It has been more than four months since the European Central Bank has officially finished currency printing. It would seem that it was a short period of time, and yet bankers were able to prepare themselves for several important changes. Interestingly, the ECB’s plans primarily concern the banks rescue. By all means.
The current situation in Europe
Europe’s latest economic data does not look very optimistic. Rapidly declining Manufacturing PMI index in Germany (based on the data from enterprises accounted for 20% of the German economy) is at its lowest levels since 2012. We would like to remind you that the level above 50 means the sector expansion, and below 50 contraction.
Such dramatic results were mainly due to the largest drop in factory orders and exports since the financial crisis.
Over the last few months, the growth rate has also decreased throughout the Europe. Italy is in recession. GDP in France regularly falls. German economy have not experienced growth over last two quarters. As a result, the annual GDP growth rate in the Eurozone is only 1.1% (see chart below) – despite the fact that at the end of 2017 it was 2.7%.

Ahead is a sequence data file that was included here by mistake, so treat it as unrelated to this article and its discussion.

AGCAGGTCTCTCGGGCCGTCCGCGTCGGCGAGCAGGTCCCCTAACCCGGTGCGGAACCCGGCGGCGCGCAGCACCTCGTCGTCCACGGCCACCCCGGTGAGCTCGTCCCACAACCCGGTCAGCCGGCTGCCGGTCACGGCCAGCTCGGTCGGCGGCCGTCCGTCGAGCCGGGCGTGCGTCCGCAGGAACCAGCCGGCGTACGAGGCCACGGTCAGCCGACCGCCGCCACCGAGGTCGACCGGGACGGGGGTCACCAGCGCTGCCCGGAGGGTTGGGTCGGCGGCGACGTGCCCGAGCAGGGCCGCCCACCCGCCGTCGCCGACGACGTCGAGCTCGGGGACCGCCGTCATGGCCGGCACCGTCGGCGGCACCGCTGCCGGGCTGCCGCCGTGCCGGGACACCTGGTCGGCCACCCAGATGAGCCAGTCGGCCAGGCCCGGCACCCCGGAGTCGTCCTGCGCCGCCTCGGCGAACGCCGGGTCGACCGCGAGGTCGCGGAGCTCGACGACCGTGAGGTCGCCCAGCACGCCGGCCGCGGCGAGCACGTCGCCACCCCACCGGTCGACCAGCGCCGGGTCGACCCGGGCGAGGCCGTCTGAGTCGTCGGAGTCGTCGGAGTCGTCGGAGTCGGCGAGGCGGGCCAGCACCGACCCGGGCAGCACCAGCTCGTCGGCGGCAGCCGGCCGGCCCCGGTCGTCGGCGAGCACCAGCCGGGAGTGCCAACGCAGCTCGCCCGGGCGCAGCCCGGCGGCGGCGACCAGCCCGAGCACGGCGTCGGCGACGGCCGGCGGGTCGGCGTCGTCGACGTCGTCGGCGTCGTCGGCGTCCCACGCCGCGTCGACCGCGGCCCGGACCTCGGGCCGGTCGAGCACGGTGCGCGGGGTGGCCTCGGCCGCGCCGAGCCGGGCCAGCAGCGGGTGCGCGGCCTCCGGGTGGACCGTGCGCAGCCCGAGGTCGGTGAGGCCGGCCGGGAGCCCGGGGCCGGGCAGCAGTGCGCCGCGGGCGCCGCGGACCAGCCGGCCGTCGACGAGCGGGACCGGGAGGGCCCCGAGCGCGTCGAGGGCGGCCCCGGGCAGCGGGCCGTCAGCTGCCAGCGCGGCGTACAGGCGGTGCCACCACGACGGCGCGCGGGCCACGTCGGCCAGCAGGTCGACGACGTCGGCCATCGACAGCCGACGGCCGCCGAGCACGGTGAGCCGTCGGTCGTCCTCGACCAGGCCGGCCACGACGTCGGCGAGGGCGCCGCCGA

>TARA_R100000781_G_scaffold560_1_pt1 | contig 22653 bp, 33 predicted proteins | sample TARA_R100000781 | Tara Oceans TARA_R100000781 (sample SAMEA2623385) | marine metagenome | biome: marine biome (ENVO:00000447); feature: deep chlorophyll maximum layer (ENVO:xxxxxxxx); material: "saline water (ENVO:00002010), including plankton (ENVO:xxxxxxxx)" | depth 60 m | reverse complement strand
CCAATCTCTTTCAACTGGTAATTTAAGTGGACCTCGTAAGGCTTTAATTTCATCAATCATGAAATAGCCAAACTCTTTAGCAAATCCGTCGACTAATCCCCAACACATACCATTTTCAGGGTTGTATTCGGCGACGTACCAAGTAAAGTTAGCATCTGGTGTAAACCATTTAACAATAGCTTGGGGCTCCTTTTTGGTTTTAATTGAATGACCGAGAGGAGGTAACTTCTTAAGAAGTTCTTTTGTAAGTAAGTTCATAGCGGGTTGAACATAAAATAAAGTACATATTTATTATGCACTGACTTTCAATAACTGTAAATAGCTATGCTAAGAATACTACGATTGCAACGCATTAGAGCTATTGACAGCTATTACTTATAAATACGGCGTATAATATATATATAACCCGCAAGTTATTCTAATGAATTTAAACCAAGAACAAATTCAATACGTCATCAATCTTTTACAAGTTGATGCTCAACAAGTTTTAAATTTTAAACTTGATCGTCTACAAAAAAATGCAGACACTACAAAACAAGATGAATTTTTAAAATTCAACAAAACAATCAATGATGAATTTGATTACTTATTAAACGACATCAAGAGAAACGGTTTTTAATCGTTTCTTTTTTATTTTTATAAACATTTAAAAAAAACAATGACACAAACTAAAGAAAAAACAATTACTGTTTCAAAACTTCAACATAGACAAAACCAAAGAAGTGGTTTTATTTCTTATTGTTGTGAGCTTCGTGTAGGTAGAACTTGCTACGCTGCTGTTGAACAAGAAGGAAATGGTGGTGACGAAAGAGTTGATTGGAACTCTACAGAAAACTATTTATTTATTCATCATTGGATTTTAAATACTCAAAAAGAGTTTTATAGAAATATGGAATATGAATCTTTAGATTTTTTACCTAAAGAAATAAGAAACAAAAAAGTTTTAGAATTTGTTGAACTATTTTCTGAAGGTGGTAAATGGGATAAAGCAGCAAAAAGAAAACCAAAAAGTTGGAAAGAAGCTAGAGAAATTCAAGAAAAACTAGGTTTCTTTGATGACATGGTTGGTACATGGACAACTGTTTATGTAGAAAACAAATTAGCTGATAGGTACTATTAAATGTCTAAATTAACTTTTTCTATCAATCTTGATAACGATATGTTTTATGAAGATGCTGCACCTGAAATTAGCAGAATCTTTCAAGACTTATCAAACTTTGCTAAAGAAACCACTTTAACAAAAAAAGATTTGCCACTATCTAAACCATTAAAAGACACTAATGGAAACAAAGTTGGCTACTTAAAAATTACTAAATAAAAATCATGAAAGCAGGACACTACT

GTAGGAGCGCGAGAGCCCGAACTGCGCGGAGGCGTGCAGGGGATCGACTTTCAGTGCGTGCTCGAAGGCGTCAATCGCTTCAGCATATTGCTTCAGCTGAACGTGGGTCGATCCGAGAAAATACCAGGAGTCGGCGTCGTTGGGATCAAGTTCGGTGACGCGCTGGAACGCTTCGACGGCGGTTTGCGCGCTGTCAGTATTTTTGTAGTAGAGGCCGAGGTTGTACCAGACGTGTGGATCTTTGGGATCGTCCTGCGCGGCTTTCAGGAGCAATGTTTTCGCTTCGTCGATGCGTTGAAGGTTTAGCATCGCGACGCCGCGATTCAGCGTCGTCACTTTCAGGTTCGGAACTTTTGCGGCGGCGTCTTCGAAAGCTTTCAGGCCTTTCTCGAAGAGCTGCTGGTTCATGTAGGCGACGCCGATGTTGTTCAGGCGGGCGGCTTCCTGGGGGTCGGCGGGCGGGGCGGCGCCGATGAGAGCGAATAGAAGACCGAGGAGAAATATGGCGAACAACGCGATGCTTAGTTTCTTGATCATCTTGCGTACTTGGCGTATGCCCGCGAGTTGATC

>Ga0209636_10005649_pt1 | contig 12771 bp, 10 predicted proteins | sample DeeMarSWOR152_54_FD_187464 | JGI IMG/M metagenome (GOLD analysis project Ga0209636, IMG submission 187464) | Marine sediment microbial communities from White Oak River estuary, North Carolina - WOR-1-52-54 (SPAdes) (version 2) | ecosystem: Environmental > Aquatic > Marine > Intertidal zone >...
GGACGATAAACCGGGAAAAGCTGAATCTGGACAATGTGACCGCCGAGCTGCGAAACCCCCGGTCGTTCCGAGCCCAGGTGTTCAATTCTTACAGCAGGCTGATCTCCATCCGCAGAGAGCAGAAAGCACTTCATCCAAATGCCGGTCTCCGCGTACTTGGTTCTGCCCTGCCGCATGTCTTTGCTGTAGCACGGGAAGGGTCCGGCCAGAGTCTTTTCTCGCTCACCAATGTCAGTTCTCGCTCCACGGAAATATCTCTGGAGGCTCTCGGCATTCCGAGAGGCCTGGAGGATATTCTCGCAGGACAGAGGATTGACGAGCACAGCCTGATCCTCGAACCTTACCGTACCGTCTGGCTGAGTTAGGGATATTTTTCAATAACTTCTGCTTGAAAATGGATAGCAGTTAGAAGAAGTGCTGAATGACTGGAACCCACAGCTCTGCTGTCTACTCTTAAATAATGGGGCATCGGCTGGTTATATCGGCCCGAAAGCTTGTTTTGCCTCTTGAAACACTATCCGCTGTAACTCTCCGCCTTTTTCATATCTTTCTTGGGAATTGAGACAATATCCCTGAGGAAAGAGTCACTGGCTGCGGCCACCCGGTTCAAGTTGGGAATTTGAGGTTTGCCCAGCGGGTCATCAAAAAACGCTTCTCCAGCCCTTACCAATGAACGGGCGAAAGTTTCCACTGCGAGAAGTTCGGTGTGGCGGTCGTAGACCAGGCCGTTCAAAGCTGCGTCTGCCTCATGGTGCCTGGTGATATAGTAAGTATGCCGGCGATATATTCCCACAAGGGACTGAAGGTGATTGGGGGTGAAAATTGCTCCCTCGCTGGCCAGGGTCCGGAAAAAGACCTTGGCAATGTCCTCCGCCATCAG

The deteriorating economic data leads European Central Bank, which is struggling to save the situation to more desperate activities.
At the end of 2018, after more than 3 years, the ECB has officially finished currency printing, called Quantitative Easing (QE). At that time, the central bank’s balance sheet almost doubled to around 4.66 trillion euros (the right part of the chart). In turn, on the left side of the chart, we can see that at the peak moment the European Central Bank was printing as much as 80 billion euros a month.
In our opinion, the banking system in Europe is still not capable to operate without the central bank’s help. We have described this in the article: “Did the ECB really end up printing?“. We stated there, that the ECB will again introduce another form of currency printing. In line with our expectations, on March 7, ECB announced the third round of TLTRO (Targeted Longer-Term Refinancing Operations), which are cheap loans for commercial banks, We will return to these operations later. Subsequently, on April 10, the central bank has announced that they leave their key interest rates unchanged.
As a reminder, the European Central Bank sets the level of 3 interest rates: